Mister was a moderately formal title used in addressing an individual, most typically a male. Abbreviated as "Mr." and combined with the individual's surname, it was usually used socially and implied either respect or a lack of an established social relationship (as when first meeting someone).
One such example of the term used alone to address an individual was by Captain James T. Kirk in 2266 on board the USS Enterprise. During a conference with several crew members, Lieutenant Stiles became heated in protest to the lack of action being taken in pursuit of a Romulan Bird-of-Prey. After allowing Stiles to speak freely, Kirk calmly replied, "Sit down, mister." (TOS: "Balance of Terror")
The term "Mister" was properly used to a variety of civilian individuals, such as:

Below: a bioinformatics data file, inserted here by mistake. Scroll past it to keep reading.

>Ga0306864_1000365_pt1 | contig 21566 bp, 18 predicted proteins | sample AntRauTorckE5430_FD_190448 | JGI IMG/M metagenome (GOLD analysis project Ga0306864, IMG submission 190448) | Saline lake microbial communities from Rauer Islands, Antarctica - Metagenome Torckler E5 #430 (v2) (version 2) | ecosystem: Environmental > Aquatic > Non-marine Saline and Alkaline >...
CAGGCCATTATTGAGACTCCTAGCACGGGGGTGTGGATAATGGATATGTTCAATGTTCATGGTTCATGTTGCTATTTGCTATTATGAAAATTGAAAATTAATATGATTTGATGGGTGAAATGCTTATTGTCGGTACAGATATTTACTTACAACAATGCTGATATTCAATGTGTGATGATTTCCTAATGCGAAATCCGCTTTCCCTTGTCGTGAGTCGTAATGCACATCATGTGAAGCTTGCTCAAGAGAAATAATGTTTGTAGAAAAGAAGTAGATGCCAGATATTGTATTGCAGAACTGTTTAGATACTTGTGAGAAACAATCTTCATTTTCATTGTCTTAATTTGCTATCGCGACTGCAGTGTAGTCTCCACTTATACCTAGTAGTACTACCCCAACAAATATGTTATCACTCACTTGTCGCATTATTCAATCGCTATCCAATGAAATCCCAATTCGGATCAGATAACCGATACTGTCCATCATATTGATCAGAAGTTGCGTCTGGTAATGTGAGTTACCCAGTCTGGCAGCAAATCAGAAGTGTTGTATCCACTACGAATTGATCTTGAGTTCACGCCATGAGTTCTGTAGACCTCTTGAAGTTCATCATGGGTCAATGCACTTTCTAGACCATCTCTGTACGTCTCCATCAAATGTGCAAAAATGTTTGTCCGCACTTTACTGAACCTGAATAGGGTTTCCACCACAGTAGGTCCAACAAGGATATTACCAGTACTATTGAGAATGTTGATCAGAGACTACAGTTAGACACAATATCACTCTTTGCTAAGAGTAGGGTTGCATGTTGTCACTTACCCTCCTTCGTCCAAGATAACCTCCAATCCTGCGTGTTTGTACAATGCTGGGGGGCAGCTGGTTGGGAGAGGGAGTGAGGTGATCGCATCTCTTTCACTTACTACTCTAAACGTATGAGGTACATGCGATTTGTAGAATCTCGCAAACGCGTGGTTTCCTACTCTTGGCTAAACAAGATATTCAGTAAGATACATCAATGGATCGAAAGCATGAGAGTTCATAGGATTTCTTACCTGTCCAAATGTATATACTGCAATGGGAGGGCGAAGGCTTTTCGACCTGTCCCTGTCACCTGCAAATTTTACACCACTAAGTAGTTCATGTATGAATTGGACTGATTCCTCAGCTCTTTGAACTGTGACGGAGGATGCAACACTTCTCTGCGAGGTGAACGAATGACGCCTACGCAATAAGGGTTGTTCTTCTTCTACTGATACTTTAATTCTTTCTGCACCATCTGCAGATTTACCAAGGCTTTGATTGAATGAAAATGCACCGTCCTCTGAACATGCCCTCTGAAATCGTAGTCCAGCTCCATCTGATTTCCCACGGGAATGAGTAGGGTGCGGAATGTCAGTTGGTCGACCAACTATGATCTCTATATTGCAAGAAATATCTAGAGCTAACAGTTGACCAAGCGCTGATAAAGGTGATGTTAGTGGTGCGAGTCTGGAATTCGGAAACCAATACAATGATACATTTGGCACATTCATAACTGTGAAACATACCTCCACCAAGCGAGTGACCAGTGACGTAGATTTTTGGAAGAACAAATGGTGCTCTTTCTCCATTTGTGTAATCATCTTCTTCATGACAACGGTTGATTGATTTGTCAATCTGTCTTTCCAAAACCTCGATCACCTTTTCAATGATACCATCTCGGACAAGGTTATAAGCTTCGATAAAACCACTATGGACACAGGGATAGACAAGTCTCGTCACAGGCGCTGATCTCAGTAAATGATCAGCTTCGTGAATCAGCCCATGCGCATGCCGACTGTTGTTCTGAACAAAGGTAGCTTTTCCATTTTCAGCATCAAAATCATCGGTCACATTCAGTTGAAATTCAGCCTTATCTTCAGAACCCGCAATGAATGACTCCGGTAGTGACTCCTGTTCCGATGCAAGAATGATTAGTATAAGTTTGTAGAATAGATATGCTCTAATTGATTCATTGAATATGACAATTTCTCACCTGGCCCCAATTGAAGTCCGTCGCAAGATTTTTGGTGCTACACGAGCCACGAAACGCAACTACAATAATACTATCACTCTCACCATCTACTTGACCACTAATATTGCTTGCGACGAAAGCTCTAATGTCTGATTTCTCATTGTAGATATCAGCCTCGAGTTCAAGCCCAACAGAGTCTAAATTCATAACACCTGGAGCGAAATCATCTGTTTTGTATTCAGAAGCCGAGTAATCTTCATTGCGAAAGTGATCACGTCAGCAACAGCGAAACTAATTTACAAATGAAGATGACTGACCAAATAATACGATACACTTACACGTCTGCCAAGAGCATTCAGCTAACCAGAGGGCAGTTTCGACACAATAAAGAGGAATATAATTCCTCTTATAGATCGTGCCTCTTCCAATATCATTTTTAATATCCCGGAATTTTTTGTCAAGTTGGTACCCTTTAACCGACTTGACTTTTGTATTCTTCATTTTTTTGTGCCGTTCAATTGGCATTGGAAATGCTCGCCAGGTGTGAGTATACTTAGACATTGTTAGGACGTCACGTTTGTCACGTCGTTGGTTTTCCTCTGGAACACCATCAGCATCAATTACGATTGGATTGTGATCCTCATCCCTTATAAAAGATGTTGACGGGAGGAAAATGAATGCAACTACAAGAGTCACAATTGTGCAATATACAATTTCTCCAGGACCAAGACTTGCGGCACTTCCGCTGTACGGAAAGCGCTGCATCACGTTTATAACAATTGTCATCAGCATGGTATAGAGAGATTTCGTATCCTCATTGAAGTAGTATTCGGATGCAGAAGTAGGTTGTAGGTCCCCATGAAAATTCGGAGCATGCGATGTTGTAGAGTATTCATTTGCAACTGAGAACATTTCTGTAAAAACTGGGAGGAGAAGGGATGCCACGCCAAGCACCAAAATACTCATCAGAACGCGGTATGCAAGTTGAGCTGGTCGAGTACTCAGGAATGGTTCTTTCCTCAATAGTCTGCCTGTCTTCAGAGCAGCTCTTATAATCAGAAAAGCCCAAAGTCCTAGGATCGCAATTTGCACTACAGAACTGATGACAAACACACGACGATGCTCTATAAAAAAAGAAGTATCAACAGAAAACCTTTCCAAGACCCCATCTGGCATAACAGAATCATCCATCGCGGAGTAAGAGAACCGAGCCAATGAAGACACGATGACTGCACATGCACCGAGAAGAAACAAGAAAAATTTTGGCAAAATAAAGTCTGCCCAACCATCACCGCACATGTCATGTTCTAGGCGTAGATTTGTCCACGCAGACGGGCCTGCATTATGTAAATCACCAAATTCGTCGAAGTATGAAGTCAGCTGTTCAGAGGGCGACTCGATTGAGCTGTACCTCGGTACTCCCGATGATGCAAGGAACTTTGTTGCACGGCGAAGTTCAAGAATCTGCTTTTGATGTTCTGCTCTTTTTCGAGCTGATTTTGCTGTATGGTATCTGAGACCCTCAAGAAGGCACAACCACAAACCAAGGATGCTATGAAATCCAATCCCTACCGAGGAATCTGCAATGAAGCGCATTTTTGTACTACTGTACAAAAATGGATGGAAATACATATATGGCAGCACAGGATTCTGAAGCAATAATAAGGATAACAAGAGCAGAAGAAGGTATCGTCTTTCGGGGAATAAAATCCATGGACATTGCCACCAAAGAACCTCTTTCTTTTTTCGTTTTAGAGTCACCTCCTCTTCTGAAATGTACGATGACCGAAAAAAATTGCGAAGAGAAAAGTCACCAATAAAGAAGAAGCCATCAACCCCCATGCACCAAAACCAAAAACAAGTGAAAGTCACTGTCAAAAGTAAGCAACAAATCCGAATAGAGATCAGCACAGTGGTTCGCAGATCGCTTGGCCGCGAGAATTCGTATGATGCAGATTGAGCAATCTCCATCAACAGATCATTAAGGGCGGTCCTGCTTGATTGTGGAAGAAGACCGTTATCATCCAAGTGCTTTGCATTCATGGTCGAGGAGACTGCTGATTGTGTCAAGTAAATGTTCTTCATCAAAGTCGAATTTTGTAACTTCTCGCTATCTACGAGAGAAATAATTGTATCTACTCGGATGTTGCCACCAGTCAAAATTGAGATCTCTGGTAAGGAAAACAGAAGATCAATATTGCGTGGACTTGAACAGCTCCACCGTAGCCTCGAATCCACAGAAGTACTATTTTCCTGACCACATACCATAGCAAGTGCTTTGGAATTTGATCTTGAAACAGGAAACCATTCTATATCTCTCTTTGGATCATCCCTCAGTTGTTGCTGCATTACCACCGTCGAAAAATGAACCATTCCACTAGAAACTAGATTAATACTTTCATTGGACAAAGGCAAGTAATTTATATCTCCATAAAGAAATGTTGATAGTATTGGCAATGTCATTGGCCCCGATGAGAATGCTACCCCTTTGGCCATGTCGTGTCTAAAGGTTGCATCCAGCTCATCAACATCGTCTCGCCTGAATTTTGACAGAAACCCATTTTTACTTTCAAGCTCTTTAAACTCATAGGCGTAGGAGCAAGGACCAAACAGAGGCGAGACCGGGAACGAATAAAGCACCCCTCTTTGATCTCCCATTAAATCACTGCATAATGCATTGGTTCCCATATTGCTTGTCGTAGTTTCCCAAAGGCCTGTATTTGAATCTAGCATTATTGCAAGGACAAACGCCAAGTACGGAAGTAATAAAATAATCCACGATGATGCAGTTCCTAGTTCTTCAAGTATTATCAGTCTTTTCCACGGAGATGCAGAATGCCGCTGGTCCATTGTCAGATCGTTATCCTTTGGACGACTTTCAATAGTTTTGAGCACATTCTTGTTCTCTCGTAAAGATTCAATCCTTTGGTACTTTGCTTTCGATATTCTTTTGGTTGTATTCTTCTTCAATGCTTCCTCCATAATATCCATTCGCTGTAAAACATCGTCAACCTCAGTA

Starfleet misters Edit
In Starfleet, it was also used sometimes in lieu of a more formal rank. This was generally done only when a superior officer addressed a subordinate, but it could also be used by subordinate-ranked individuals with superior officers when there was an established social relationship as well. (TOS: "The Cage")
Occassionally, women were referred to as "Mister":
- In 2266, Robert Tomlinson referred to Angela Martine jokingly as "Mister" after she did the same to him. (TOS: "Balance of Terror")
- In 2285, Lieutenant Saavik was addressed as "Mister" by Admiral Kirk and Captain Spock. (Star Trek II: The Wrath of Khan)
A Starfleet captain was not generally referred to as "mister." Jean-Luc Picard did not mind being mistakenly called "Mister Picard" by Professor Richard Galen in 2368. (TNG: "The Chase") Captain Willard Decker was referred to as "Mister Decker" after being temporarily reduced in rank to Commander in 2273. (Star Trek: The Motion Picture)
Other notable Misters Edit
- The following were seen to be called "Mister," usually on numerous or notable occassions.